The opposition within

Applying the minimum enrolment criteria to schools in tribal areas would not be easy. The opposition to denotifying schools in the tribal areas has started emerging from within the Congress — party state president Pratibha Singh has advised the government to not denotify schools in the tribal areas in view of the difficult geographical and climatic conditions.

“No school has been denotified in tribal areas. The connectivity in tribal areas, though, is much better now compared to the time when schools had to be opened after every 1 or 2 km to ensure education to all children,” says the minister. While agreeing that every child should get elementary education close to home, several teachers feel the government could look to offer a dedicated transport facility to the students where the enrolment is very low. “Running a dedicated bus or cab for these children would cost much less than running a school in close proximity. And studying in a classroom with a greater number of children will enhance their learning experience,” says a principal, on condition of anonymity.

Meanwhile, the Education Minister feels the shortage of staff and providing quality education to the students are much bigger issues facing the government and the department than denotification of some schools. “There’s an overall shortage of 12,000 teachers. As many as 3,145 schools are running with a single teacher, and there are no teachers in 455 schools,” reveals the Education Minister. “This shortage has started to reflect in our performance. The state has slipped from top three to the 11th spot in the Performance Grading Index,” says Thakur.

It’s vendetta politics and nothing else, counters BJP spokesperson Karan Nanda. “Most of the educational institutions that have been denotified are in Mandi district, where the Congress fared badly in the Assembly elections. Also, there is no clear criteria and cut-off date to check enrolment. Their own leaders like Pratibha Singh and Asha Kumari have started speaking against the closure of these institutions,” he says.

Rationalisation efforts

Much of the staff shortage in several institutions is also because of uneven distribution of teachers. Several institutions, mostly in urban areas, are over-staffed as teachers do not want to go to rural or tribal areas. “Rationalisation of staff is the need of the hour to impart quality education to all students. We found a school where there were two students and five teachers. And there are several other schools with such a skewed teacher-pupil ratio,” says Thakur.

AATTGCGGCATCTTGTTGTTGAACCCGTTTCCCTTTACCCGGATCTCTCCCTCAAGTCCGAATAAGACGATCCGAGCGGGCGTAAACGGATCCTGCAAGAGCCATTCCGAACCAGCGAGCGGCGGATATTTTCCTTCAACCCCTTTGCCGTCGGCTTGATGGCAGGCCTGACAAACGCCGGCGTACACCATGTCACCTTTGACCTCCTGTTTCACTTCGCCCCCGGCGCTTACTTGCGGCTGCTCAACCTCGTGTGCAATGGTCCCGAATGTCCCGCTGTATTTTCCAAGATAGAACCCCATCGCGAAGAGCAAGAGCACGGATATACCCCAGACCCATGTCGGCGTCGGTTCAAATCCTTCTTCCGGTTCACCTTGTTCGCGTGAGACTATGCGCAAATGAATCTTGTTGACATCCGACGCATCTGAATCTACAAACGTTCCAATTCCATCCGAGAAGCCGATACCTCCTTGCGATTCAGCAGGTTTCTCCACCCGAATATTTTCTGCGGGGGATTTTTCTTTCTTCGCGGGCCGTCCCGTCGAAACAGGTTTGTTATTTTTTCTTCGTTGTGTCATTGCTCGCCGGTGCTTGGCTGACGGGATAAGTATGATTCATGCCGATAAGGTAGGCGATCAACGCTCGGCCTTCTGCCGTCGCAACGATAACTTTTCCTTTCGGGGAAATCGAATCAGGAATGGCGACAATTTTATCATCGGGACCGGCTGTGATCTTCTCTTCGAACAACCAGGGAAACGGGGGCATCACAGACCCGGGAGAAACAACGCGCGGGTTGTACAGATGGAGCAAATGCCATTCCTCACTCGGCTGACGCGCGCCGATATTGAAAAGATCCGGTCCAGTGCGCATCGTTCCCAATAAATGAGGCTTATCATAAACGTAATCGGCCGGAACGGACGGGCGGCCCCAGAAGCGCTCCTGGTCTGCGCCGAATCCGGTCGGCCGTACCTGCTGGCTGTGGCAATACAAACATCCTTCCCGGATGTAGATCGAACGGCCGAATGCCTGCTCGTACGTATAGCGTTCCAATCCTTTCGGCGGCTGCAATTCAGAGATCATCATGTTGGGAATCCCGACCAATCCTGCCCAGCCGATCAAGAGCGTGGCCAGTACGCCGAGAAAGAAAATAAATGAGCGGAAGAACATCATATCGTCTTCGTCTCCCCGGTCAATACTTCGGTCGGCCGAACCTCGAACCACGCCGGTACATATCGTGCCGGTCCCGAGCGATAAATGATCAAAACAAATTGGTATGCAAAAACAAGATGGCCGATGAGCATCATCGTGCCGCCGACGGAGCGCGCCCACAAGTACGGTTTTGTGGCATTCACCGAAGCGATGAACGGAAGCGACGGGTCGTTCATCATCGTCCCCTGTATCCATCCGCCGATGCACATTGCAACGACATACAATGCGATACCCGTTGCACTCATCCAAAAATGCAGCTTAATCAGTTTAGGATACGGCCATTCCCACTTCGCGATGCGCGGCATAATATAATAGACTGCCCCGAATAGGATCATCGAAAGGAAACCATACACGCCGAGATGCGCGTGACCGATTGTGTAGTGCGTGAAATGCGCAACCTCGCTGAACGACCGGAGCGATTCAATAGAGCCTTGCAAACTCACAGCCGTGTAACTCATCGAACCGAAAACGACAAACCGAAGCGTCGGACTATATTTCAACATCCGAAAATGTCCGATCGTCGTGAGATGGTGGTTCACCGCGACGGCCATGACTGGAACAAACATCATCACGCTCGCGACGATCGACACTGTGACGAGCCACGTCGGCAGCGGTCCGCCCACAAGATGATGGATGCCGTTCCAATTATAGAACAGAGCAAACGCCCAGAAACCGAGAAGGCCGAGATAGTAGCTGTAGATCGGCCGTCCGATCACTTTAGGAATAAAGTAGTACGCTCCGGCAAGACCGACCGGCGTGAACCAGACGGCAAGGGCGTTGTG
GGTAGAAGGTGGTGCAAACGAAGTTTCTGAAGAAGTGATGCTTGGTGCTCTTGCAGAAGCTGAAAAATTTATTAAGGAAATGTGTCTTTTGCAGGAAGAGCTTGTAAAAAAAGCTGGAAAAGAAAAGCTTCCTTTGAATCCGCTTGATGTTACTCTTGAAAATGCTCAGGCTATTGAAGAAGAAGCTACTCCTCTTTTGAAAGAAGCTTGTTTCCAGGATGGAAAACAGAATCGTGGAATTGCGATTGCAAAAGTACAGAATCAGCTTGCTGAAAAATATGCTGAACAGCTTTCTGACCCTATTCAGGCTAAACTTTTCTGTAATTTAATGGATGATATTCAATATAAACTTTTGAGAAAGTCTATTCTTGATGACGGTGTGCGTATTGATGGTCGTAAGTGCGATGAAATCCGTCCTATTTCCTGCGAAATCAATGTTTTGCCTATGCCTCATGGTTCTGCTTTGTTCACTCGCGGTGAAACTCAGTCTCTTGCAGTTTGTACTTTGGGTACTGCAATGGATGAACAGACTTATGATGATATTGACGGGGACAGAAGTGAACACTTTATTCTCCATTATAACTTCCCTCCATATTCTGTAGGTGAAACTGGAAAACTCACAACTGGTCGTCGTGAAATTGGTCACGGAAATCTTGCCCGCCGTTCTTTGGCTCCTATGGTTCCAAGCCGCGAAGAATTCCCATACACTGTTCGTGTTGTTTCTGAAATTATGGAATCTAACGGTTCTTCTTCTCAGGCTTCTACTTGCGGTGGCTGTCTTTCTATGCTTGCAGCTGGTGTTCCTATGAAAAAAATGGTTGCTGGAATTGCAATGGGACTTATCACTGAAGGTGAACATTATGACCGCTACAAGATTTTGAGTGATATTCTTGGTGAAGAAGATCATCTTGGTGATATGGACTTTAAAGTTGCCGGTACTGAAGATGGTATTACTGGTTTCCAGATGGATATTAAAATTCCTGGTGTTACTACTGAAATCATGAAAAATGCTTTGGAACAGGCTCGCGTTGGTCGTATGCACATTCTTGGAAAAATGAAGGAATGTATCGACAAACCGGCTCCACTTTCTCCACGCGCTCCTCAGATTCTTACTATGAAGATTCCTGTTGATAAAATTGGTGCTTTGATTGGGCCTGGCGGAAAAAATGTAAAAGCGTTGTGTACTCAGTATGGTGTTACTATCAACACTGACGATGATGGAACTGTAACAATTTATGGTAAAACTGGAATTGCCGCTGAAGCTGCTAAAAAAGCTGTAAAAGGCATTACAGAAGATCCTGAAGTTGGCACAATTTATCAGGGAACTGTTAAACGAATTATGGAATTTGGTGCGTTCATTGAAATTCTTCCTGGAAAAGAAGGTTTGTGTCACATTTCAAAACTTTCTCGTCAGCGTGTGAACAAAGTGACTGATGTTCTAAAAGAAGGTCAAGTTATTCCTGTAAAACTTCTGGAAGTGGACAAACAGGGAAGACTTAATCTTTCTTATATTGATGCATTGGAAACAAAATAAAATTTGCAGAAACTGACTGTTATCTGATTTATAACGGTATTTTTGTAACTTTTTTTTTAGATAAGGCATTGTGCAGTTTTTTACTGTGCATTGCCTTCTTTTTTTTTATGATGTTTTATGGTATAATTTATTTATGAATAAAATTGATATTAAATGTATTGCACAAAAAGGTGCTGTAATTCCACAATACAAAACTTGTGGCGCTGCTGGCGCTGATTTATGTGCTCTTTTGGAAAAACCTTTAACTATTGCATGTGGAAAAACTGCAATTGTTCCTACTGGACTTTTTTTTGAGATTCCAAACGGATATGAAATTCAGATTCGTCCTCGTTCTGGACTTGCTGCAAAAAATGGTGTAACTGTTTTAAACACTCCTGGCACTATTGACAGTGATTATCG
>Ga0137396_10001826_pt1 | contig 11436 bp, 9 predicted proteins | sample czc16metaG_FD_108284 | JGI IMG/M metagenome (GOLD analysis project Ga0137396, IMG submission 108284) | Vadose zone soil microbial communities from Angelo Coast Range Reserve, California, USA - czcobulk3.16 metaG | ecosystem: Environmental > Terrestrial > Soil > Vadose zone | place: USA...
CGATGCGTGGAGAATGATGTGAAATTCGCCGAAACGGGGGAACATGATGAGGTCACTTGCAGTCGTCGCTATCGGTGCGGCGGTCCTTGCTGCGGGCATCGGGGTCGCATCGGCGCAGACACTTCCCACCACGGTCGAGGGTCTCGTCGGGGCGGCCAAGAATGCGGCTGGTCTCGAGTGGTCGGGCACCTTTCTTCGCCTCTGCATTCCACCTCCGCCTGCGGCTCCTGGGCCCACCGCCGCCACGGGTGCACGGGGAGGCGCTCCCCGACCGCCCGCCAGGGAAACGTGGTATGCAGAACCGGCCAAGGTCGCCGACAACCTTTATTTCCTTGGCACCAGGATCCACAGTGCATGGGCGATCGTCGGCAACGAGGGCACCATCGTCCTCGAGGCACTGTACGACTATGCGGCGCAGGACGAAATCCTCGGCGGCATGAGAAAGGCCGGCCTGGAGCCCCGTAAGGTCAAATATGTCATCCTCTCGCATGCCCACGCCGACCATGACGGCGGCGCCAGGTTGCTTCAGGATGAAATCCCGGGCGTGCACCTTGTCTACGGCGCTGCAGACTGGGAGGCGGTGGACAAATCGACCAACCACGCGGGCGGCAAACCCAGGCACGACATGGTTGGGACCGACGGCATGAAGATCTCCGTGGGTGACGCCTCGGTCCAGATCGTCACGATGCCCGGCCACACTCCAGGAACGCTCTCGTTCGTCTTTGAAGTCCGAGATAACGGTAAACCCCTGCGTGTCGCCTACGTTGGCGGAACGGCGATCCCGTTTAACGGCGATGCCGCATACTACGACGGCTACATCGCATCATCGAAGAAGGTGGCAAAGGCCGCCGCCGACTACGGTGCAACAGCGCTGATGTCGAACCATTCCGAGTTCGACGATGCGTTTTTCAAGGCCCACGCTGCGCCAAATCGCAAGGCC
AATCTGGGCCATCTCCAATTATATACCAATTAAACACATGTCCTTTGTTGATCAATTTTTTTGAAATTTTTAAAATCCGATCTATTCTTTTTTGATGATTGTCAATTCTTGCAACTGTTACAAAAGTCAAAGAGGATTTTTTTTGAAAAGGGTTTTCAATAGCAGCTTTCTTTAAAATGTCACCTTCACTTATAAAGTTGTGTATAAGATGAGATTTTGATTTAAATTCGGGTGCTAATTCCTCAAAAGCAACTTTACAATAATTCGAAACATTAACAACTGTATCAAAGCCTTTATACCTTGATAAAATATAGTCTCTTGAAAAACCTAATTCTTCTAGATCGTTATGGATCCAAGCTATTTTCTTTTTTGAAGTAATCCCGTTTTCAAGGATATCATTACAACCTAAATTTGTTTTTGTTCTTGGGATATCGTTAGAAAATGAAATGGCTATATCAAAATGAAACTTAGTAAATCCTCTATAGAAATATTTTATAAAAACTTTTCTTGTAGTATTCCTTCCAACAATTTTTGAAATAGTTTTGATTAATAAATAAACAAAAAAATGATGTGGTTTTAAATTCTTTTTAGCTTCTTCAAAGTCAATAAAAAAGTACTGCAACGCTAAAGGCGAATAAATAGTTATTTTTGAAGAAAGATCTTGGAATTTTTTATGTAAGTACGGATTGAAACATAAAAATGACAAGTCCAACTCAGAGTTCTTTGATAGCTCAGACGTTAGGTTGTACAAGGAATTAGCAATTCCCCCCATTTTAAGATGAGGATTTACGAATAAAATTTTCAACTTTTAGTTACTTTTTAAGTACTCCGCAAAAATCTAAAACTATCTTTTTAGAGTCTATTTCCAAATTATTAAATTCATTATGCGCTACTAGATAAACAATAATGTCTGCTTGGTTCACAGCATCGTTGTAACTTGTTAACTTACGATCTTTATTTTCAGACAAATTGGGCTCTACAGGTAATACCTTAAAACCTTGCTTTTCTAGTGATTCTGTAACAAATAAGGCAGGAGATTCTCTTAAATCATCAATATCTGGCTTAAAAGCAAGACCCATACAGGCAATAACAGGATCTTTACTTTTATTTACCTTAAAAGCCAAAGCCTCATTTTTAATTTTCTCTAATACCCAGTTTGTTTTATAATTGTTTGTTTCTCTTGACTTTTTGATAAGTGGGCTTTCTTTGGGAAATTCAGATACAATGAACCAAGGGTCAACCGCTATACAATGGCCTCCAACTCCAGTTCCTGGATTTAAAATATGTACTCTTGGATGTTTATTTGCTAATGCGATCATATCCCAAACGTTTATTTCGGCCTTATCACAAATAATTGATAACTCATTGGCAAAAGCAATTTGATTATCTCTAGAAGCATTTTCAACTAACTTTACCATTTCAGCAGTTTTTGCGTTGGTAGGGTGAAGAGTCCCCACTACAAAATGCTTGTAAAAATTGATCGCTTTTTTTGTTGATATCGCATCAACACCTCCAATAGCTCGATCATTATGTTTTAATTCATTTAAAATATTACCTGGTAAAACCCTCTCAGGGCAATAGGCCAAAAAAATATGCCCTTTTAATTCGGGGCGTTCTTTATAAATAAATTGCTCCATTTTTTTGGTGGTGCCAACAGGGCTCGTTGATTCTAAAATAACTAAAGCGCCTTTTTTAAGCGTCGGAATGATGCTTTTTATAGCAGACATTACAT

The minister claims the government has started taking steps for the rational distribution of teachers. “We have already cancelled the deputation of 400 teachers. They were posted somewhere else, but were working elsewhere on deputation,” he says. “Besides, we have taken approval from the Cabinet for the appointment of more than 5,000 teachers in various categories to address the overall shortfall. Filling all these posts will take some time as recruitment is quite a cumbersome and time-consuming process,” says the minister. Besides, he says, massive litigation in the Education Department is a big stumbling block. “The litigation rate is very high. The cases related to six to seven categories of teachers and officials are in the courts.”

The other huge challenge that affects students the most is the lack of a transparent transfer policy. Right through the year, teachers keep getting transferred for one reason or the other. Suresh Bhardwaj, Education Minister in the previous BJP government, tried to bring in a transfer policy but the idea was shelved at the last moment. “We will try to build a consensus on bringing a clear and transparent transfer policy in the Congress Legislature Party and the Cabinet. Personally speaking, I am all for it,” says Thakur.

Most teachers, too, feel the need for a transparent transfer policy. “Many teachers are reluctant to join tribal or rural areas because of lack of a clear transfer policy. A person transferred to the tribal area is not sure when he would be transferred back, so he does all he can to stop the transfer. If he knows for sure that he would be transferred back automatically after spending a fixed time in the tribal area, there won’t be such reluctance,” says Ashwani Kumar.

Interestingly, many teachers feel much of the resistance for a transparent transfer policy comes from the bureaucrats and politicians themselves. “It’s unfair to paint teachers as those who are always looking to get or stop a transfer. The role and interests of bureaucrats and politicians too should be looked into,” says a principal.